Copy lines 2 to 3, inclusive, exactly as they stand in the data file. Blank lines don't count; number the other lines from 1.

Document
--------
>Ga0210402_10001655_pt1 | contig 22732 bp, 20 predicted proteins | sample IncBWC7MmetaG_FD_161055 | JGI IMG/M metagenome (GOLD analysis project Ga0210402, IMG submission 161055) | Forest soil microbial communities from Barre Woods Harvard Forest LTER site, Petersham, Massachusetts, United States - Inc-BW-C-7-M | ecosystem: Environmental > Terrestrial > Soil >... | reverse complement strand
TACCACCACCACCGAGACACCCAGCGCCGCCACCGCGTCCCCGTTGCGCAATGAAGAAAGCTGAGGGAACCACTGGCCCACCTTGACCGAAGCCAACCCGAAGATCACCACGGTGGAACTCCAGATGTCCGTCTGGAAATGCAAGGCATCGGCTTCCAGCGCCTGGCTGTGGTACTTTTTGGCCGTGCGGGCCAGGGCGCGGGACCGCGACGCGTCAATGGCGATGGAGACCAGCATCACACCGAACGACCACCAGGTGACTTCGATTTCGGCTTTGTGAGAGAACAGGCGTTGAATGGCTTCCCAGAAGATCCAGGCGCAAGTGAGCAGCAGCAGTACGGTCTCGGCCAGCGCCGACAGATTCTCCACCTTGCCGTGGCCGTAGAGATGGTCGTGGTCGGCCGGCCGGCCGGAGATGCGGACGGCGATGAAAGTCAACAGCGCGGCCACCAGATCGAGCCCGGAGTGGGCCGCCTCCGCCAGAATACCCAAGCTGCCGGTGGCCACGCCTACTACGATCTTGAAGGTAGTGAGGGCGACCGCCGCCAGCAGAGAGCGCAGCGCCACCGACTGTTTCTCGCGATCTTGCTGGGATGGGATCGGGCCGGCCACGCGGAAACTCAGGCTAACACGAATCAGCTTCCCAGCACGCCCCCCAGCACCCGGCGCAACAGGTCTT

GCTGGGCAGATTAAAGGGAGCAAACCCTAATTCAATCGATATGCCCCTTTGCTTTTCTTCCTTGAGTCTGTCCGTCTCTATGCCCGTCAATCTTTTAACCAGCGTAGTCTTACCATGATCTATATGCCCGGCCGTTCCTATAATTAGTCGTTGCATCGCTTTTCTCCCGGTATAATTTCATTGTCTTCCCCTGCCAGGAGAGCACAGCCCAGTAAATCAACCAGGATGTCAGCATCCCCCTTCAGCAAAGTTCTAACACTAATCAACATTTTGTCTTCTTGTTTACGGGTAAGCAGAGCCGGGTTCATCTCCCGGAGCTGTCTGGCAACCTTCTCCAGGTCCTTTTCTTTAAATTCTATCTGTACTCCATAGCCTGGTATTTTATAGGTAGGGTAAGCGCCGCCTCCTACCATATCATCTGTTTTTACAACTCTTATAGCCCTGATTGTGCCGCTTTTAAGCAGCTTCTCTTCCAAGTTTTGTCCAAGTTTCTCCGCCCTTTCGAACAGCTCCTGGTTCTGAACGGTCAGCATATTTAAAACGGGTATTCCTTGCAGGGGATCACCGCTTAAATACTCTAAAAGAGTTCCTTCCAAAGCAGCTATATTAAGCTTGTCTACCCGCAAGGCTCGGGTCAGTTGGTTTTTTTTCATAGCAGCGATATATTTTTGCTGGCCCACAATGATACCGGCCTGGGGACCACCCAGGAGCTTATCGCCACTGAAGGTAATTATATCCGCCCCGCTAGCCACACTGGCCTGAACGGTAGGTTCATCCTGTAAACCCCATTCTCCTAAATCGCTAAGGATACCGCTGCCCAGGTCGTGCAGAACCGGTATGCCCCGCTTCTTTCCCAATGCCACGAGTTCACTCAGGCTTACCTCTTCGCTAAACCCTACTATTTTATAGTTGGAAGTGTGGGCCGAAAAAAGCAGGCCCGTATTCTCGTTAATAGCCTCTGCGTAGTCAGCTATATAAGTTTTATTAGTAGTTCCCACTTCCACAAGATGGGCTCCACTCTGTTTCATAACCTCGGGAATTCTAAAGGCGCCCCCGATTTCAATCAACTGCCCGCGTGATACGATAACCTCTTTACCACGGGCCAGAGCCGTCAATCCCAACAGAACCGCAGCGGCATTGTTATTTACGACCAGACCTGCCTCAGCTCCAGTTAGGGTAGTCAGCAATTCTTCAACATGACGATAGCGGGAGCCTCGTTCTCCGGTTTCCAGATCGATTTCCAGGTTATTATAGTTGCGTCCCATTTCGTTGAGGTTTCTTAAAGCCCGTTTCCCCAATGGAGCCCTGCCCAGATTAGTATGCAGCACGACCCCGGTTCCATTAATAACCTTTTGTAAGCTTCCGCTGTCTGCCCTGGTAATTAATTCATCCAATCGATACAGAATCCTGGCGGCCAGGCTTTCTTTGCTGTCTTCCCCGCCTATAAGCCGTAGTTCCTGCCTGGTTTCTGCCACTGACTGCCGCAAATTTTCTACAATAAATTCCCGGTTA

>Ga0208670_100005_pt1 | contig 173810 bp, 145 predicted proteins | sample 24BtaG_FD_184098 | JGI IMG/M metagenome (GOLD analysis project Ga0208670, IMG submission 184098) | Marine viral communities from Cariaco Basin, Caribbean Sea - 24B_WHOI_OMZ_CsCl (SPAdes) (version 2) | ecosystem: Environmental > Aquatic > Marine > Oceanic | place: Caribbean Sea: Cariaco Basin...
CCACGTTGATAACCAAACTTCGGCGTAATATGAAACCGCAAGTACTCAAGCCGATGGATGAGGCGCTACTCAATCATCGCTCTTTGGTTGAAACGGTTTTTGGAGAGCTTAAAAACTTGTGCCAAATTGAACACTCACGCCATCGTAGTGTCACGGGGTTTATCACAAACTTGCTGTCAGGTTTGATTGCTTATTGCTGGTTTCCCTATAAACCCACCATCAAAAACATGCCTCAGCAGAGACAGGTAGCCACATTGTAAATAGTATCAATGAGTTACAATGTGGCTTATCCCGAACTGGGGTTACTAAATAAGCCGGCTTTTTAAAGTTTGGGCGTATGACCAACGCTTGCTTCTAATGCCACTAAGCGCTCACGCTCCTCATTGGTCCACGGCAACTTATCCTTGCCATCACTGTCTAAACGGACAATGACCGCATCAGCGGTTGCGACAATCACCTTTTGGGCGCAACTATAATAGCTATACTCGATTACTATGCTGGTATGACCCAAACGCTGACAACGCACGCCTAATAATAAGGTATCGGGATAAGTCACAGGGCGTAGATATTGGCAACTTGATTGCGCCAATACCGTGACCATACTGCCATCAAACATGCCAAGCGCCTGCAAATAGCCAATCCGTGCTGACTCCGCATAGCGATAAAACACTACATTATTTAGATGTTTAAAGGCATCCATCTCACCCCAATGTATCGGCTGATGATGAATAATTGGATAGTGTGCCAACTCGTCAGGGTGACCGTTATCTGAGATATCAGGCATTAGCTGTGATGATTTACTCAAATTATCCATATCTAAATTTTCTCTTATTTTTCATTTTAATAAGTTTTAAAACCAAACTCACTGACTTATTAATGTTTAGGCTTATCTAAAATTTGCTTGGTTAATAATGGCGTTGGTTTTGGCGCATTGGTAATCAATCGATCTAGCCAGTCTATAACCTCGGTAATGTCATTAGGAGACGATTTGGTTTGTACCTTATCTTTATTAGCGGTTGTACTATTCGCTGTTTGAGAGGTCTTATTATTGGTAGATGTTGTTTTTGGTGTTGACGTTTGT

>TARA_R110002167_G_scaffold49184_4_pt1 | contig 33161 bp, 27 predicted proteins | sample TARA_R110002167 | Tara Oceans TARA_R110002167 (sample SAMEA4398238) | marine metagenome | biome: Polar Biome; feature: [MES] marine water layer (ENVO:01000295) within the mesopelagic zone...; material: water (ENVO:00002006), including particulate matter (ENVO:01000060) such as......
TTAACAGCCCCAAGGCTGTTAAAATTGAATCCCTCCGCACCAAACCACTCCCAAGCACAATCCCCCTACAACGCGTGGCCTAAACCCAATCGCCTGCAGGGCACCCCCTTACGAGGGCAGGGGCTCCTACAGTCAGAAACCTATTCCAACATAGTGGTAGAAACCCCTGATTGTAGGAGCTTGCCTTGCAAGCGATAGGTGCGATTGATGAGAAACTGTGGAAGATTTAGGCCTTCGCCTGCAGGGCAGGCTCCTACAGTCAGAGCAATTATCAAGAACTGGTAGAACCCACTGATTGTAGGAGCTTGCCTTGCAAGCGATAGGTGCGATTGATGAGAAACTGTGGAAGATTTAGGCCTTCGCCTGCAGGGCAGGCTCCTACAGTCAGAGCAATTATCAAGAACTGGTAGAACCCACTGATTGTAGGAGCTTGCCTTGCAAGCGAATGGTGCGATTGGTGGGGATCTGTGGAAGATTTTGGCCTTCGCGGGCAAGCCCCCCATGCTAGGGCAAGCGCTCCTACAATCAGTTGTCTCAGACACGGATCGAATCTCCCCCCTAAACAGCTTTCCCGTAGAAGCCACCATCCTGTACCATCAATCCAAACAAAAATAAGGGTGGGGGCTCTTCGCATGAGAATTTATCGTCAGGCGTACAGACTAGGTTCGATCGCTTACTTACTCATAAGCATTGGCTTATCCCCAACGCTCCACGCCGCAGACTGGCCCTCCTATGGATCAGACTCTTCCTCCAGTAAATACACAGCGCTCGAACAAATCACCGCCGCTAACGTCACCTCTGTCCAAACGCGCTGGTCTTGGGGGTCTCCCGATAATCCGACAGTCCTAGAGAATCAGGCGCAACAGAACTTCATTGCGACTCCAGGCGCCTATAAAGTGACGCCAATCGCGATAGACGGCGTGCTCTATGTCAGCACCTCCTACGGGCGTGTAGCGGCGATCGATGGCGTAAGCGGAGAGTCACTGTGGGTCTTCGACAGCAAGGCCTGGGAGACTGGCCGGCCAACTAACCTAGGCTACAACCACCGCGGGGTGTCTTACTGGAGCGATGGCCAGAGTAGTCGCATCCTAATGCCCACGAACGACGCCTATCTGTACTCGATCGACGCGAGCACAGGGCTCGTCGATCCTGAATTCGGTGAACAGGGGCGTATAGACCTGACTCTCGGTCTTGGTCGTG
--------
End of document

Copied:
TACCACCACCACCGAGACACCCAGCGCCGCCACCGCGTCCCCGTTGCGCAATGAAGAAAGCTGAGGGAACCACTGGCCCACCTTGACCGAAGCCAACCCGAAGATCACCACGGTGGAACTCCAGATGTCCGTCTGGAAATGCAAGGCATCGGCTTCCAGCGCCTGGCTGTGGTACTTTTTGGCCGTGCGGGCCAGGGCGCGGGACCGCGACGCGTCAATGGCGATGGAGACCAGCATCACACCGAACGACCACCAGGTGACTTCGATTTCGGCTTTGTGAGAGAACAGGCGTTGAATGGCTTCCCAGAAGATCCAGGCGCAAGTGAGCAGCAGCAGTACGGTCTCGGCCAGCGCCGACAGATTCTCCACCTTGCCGTGGCCGTAGAGATGGTCGTGGTCGGCCGGCCGGCCGGAGATGCGGACGGCGATGAAAGTCAACAGCGCGGCCACCAGATCGAGCCCGGAGTGGGCCGCCTCCGCCAGAATACCCAAGCTGCCGGTGGCCACGCCTACTACGATCTTGAAGGTAGTGAGGGCGACCGCCGCCAGCAGAGAGCGCAGCGCCACCGACTGTTTCTCGCGATCTTGCTGGGATGGGATCGGGCCGGCCACGCGGAAACTCAGGCTAACACGAATCAGCTTCCCAGCACGCCCCCCAGCACCCGGCGCAACAGGTCTT

GCTGGGCAGATTAAAGGGAGCAAACCCTAATTCAATCGATATGCCCCTTTGCTTTTCTTCCTTGAGTCTGTCCGTCTCTATGCCCGTCAATCTTTTAACCAGCGTAGTCTTACCATGATCTATATGCCCGGCCGTTCCTATAATTAGTCGTTGCATCGCTTTTCTCCCGGTATAATTTCATTGTCTTCCCCTGCCAGGAGAGCACAGCCCAGTAAATCAACCAGGATGTCAGCATCCCCCTTCAGCAAAGTTCTAACACTAATCAACATTTTGTCTTCTTGTTTACGGGTAAGCAGAGCCGGGTTCATCTCCCGGAGCTGTCTGGCAACCTTCTCCAGGTCCTTTTCTTTAAATTCTATCTGTACTCCATAGCCTGGTATTTTATAGGTAGGGTAAGCGCCGCCTCCTACCATATCATCTGTTTTTACAACTCTTATAGCCCTGATTGTGCCGCTTTTAAGCAGCTTCTCTTCCAAGTTTTGTCCAAGTTTCTCCGCCCTTTCGAACAGCTCCTGGTTCTGAACGGTCAGCATATTTAAAACGGGTATTCCTTGCAGGGGATCACCGCTTAAATACTCTAAAAGAGTTCCTTCCAAAGCAGCTATATTAAGCTTGTCTACCCGCAAGGCTCGGGTCAGTTGGTTTTTTTTCATAGCAGCGATATATTTTTGCTGGCCCACAATGATACCGGCCTGGGGACCACCCAGGAGCTTATCGCCACTGAAGGTAATTATATCCGCCCCGCTAGCCACACTGGCCTGAACGGTAGGTTCATCCTGTAAACCCCATTCTCCTAAATCGCTAAGGATACCGCTGCCCAGGTCGTGCAGAACCGGTATGCCCCGCTTCTTTCCCAATGCCACGAGTTCACTCAGGCTTACCTCTTCGCTAAACCCTACTATTTTATAGTTGGAAGTGTGGGCCGAAAAAAGCAGGCCCGTATTCTCGTTAATAGCCTCTGCGTAGTCAGCTATATAAGTTTTATTAGTAGTTCCCACTTCCACAAGATGGGCTCCACTCTGTTTCATAACCTCGGGAATTCTAAAGGCGCCCCCGATTTCAATCAACTGCCCGCGTGATACGATAACCTCTTTACCACGGGCCAGAGCCGTCAATCCCAACAGAACCGCAGCGGCATTGTTATTTACGACCAGACCTGCCTCAGCTCCAGTTAGGGTAGTCAGCAATTCTTCAACATGACGATAGCGGGAGCCTCGTTCTCCGGTTTCCAGATCGATTTCCAGGTTATTATAGTTGCGTCCCATTTCGTTGAGGTTTCTTAAAGCCCGTTTCCCCAATGGAGCCCTGCCCAGATTAGTATGCAGCACGACCCCGGTTCCATTAATAACCTTTTGTAAGCTTCCGCTGTCTGCCCTGGTAATTAATTCATCCAATCGATACAGAATCCTGGCGGCCAGGCTTTCTTTGCTGTCTTCCCCGCCTATAAGCCGTAGTTCCTGCCTGGTTTCTGCCACTGACTGCCGCAAATTTTCTACAATAAATTCCCGGTTA